After Royal, the album sort of loses me until Beauty School. CMND/CTRL is one of my least favorite Deftones songs of all time and just annoys me, to be quite honest. It feels out of place and the generic, slide progression verse isn't made any better by his (seeming) immense use of a bass synth and more Boss pedals than I can even pick out of the sound. You've Seen the Butcher only has the slow aspect of the slow/fast pacing that makes the Deftones so great. It never really picks up, it just stays at a meandering pace the entire song and so any potential brilliance is squandered, though the vocals are great at times.
Prince and Rocket Skates are both good, solid Deftones songs but they, and the rest of the album, still just lack the 'je ne sais q'uoi' that the Deftones have always seemed to embody so well. A hopeful darkness, plagued by violence, pain, sex and anguish, but with hints of light through an otherwise blood spattered windshield. It's like someone turned on the windshield wipers and only hints of the previous carnage is visible anymore, and it's all slowly sinking to the bottom, leaking into the engine.
This album has moments of brilliance, as anyone would expect from the Deftones, but it just doesn't do them justice. It's almost too light heart-ed at times. That's not to say that uplifting music is less tolerable (or that this is uplifting really), by any means, but when it comes to the 'Deftones sound', this new feel just doesn't seem to fit quite as well. The limb trembling creepiness or speaker blowing brutality only peaks it's head out every now and then, to make sure listeners know that the sound is still in there somewhere, but it never sticks around for long. The pull of an album haunting you even after you stop listening to it that White Pony and, at times, Around the Fur, their self-titled and Saturday Night Wrist, pulled off so eloquently just isn't here. The album as a whole works incredibly well, but the individual songs fall short.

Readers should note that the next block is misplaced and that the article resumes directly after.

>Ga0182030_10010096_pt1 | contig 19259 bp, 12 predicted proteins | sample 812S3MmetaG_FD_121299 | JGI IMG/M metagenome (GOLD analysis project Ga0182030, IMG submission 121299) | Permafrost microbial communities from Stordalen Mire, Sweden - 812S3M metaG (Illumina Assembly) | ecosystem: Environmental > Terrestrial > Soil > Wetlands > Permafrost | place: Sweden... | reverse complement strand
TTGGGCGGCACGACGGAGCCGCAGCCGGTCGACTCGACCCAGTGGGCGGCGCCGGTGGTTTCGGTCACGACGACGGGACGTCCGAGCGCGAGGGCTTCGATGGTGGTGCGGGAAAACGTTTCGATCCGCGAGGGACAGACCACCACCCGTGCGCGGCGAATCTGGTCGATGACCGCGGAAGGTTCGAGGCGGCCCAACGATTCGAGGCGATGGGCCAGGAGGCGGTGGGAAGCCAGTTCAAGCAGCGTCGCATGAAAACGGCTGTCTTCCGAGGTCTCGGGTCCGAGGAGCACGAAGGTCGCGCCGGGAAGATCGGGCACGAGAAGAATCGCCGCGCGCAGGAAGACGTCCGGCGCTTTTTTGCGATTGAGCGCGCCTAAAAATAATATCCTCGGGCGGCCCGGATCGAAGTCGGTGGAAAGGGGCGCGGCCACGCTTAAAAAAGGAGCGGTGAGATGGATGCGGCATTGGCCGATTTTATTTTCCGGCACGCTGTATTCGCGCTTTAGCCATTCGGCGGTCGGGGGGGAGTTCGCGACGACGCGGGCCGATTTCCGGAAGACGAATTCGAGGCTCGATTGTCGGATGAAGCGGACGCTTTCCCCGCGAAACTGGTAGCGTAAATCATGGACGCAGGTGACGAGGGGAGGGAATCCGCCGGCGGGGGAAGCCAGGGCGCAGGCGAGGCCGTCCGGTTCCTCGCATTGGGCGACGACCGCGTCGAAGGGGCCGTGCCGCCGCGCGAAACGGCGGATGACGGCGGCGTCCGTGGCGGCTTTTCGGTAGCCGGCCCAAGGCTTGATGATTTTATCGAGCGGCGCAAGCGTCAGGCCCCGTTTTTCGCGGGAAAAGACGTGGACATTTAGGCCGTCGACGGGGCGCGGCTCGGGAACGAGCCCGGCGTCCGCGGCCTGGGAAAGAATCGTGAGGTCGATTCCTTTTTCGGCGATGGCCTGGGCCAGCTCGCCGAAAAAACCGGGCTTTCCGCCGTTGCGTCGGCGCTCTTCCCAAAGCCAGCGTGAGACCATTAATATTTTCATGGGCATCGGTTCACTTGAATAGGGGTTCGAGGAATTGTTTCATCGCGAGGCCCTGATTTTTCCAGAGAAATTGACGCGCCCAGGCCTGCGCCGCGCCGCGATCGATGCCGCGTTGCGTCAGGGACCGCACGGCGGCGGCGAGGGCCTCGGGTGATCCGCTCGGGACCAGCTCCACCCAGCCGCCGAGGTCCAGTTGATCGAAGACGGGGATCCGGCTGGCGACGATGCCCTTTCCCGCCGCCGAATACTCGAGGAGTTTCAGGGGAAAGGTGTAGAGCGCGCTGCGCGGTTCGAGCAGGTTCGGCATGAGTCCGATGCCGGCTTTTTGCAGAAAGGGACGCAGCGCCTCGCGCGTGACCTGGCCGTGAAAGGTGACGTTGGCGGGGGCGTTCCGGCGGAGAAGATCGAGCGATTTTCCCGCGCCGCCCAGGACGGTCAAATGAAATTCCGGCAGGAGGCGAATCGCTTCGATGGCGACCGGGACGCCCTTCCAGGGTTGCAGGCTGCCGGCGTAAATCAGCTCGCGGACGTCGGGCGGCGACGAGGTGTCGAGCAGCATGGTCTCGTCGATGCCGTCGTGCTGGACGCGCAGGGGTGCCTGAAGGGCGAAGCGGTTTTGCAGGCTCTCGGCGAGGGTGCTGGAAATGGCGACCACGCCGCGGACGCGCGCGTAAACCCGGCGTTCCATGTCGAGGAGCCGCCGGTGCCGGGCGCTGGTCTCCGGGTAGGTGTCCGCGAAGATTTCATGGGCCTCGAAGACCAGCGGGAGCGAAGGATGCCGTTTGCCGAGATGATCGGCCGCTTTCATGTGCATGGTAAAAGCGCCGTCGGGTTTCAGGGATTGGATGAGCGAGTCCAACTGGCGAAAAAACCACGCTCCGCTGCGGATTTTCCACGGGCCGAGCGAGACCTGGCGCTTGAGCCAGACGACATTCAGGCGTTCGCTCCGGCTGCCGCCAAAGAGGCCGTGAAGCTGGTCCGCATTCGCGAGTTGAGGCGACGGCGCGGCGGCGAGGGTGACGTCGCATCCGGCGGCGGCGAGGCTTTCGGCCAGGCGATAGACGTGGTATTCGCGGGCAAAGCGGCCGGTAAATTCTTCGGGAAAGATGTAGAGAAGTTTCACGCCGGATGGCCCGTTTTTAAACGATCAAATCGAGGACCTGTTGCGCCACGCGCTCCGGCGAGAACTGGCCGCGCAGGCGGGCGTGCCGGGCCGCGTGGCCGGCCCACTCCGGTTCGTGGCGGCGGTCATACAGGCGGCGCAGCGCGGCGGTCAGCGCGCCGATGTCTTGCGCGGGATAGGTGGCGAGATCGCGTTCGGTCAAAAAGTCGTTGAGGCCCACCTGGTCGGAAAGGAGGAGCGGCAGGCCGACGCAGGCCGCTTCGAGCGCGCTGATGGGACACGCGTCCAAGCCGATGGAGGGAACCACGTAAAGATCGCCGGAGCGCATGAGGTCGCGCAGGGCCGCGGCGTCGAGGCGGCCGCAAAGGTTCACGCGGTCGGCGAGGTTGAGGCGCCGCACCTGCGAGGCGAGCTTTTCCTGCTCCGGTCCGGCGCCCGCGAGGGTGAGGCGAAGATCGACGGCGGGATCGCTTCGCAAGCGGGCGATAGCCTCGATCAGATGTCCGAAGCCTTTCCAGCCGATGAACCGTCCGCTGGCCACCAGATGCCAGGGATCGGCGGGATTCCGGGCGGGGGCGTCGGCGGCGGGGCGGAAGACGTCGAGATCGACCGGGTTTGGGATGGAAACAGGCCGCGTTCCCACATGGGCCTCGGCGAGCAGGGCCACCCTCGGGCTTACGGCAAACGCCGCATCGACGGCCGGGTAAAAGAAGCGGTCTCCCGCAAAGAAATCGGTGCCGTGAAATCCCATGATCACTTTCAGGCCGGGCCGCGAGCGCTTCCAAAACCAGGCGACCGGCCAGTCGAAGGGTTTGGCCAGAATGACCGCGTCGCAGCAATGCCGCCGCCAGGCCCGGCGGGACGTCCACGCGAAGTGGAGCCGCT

As a whole album, this is a great album, there's no doubt about it. The vocals, as one would expect, are nothing short of fantastic, the instrumentation follows suit a very short distance behind. There's just a lack of fear and tension present to truly make the listening experience as incredibly engrossing as some of their previous efforts. I wasn't expecting to get that same 'holy ***, I might piss myself' feel that I first associated with this band, I'm not 12 years old anymore after all, but the lack of standout songs, or the fact that they don't all stand out (as is the case with White Pony) just allows this album to fall short of the greatness the Deftones have always been so capable of.